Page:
In some examples of the invention, the HOST includes components that are executed by processing hardware and/or software to provide compliance monitoring. The HOST system 310 may be implemented using conventional hardware technologies, software technologies, or combinations thereof. For example, the HOST system 310 may be include conventional database technologies for storing information as electronic data and may further include conventional processing and communication hardware and software to provide compliance monitoring as described. Similarly, the HOST system 310 may be accessed by the VSAs 330 and Sourcing Organizations 320 utilizing hardware, software, or combinations thereof now known or later developed.
 Examples of the invention may also include a SEAL Compliance Monitoring Cycle process for achieving optimal levels of VSA ethical transparency. The goal of such monitoring is to help sourcing organizations make better decisions and improve overall governance, risk, and compliance management; and help VSAs to promote their best policies and best practices to these same sourcing organizations.
 The SEAL Compliance Monitoring Cycle (FIG. 4) begins with a VSA contracting with the HOST for the right to display the seal/object on the VSA's website. A contract is then negotiated which:
 (a) Provides the right to display the seal/object, under policies and practices governed by the contract.
 (b) Requires certain assertions regarding VSA self-disclosure, essentially requiring VSAs to disclose and adhere to their own publicly disclosed ethical policies and practices, or face adverse consequences under the contract.
 (c) Provides HOST with the right to obtain and display certain data about the VSA in the former's online SEAL data hierarchy.
 (d) Allows HOST to make the data provided under item c) above available to sourcing organizations, through both open and proprietary access.
 Once the contract is executed, the seal is publicly displayed on the VSA Web site. The SEAL is a Web "trustmark" that certifies active participation as a member of good standing in the HOST's ethical compliance monitoring program. It may also be a small Web application that executes in the client browser, in order to authenticate its validity and prevent spoofing, and open navigational windows that provide access to various kinds of data about the organization displaying the seal. Access to these data by sourcing organizations is controlled by the trusted-third-party HOST, not the VSA.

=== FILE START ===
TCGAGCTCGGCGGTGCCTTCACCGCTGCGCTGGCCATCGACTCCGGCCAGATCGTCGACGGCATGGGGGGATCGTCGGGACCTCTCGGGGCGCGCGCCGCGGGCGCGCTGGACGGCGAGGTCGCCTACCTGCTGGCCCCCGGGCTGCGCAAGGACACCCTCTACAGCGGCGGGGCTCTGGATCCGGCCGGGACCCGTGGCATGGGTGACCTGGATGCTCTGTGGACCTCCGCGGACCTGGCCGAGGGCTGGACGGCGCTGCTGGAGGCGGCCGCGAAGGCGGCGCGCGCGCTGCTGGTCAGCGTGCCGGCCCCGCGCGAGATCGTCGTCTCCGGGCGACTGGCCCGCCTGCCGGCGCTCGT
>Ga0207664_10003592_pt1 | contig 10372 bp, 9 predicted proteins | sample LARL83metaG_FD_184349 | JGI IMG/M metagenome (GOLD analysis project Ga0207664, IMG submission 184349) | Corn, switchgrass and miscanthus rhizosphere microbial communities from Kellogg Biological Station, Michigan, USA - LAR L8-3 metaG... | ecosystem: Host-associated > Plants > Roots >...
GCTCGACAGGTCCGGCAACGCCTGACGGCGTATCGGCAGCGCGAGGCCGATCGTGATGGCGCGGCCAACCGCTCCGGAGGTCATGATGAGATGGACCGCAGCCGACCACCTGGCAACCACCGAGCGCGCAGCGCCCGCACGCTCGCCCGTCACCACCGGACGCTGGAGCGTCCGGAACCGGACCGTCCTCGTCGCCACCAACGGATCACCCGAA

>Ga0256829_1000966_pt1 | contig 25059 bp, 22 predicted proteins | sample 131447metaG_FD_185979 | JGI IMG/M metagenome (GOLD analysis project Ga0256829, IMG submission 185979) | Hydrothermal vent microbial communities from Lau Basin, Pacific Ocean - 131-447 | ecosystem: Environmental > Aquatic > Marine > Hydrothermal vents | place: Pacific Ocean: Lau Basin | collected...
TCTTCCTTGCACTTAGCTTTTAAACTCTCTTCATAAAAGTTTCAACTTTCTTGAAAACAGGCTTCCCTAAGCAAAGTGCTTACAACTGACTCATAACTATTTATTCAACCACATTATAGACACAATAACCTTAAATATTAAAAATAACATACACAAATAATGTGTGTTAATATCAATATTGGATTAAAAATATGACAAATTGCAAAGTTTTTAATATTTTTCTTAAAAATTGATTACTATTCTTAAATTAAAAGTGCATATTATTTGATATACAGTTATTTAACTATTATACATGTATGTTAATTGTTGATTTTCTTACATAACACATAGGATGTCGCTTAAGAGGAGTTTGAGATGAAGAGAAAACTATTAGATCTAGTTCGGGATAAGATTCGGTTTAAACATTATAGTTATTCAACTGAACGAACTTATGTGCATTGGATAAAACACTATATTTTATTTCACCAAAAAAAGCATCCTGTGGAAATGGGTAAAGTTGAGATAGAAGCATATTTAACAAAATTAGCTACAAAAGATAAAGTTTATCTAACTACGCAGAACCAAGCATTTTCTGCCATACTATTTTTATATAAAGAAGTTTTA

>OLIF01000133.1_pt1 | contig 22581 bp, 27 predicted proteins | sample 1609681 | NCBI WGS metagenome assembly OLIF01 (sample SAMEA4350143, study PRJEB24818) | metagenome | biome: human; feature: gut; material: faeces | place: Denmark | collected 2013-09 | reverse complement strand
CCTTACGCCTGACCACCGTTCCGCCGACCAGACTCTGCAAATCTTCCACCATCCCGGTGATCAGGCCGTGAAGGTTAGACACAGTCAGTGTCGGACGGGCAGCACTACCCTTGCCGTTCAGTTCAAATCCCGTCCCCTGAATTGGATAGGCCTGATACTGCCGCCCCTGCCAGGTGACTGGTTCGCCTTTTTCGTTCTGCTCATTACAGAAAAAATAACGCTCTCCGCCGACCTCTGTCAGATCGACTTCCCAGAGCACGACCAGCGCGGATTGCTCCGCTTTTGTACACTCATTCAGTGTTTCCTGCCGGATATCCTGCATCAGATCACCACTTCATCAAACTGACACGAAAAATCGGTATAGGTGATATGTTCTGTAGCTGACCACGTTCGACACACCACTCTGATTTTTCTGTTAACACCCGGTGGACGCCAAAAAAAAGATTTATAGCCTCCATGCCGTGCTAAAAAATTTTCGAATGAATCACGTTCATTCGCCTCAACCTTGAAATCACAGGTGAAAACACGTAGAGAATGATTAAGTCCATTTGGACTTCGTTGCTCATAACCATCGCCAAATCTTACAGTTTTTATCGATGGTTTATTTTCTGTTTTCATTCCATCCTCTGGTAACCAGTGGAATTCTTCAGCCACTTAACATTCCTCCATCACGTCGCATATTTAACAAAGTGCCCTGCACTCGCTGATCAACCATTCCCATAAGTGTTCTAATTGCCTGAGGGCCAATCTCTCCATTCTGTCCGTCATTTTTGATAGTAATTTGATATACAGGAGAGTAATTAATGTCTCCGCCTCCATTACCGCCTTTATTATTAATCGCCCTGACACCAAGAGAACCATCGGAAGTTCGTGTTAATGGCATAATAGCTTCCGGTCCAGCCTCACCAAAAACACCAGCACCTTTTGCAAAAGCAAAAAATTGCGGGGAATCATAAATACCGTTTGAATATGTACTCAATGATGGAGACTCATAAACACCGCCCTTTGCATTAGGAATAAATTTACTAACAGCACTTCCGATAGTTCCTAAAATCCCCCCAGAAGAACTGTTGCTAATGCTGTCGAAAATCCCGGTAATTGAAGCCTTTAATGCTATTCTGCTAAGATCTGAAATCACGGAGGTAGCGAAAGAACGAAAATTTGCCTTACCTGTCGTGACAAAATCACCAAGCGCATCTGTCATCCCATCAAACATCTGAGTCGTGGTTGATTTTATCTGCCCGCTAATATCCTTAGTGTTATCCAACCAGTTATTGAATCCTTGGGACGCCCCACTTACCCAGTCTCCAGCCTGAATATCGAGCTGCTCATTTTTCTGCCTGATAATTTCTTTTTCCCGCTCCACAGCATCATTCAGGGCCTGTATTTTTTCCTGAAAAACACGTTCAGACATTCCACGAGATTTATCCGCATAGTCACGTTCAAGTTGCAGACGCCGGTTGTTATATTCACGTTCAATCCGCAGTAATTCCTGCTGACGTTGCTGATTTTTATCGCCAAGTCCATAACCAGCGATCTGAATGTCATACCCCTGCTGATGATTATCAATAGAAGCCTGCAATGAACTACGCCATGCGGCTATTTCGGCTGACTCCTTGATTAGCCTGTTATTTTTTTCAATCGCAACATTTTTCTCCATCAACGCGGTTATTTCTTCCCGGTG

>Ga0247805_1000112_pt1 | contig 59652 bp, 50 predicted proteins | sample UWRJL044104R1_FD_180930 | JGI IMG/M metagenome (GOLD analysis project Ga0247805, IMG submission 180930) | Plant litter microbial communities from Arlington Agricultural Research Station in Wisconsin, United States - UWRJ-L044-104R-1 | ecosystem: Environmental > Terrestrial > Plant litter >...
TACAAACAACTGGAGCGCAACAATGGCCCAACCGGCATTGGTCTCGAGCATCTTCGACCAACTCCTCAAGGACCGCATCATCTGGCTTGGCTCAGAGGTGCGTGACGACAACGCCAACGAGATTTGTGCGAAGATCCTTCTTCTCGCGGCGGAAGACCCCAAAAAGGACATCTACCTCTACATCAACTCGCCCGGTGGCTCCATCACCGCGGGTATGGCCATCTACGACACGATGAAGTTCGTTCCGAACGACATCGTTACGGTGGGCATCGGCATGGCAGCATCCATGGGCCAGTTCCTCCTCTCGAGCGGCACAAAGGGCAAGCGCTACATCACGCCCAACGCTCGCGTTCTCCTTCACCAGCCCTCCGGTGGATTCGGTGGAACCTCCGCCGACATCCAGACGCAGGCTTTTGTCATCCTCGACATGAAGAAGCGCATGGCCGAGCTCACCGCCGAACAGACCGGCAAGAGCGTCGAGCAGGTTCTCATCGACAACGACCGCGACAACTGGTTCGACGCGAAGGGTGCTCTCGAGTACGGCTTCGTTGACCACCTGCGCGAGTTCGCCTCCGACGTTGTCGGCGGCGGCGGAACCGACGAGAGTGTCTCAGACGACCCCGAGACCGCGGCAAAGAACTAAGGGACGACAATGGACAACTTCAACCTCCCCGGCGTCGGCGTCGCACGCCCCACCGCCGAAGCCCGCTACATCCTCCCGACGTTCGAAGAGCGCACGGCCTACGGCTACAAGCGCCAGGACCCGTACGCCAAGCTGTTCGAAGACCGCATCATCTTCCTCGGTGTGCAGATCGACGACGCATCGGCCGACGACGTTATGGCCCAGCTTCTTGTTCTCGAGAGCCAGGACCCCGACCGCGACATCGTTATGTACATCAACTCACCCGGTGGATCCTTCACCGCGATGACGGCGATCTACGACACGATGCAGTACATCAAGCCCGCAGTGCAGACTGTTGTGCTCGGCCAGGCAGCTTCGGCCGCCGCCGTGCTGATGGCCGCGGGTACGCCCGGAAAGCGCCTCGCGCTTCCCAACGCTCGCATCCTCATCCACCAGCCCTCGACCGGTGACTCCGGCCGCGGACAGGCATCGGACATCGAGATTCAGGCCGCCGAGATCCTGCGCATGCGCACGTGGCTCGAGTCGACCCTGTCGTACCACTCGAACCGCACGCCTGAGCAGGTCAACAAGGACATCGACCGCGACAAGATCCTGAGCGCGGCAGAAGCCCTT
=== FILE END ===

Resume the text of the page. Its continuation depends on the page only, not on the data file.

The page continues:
In some examples, various hyperlinks are embedded in the seal (FIG. 5), employing Document Object Model (DOM) and other client-side controls that operate in all common browsers. These hyperlinks may be both hierarchically and semantically connected to a series of web pages, widgets and controls (hereinafter, RTA systems) which together provide a current, transparent view of the VSA, its practices, and its reputation.
 The RTA systems can leverage existing and future Web services technology from many sources. Dynamic real-time or near real-time data from a wide variety of sources, both public and proprietary, is fused into an easily accessible visualization service designed specifically for the purpose of VSA compliance monitoring (FIG. 6). Information regarding the VSA may also be obtained from investigations as well.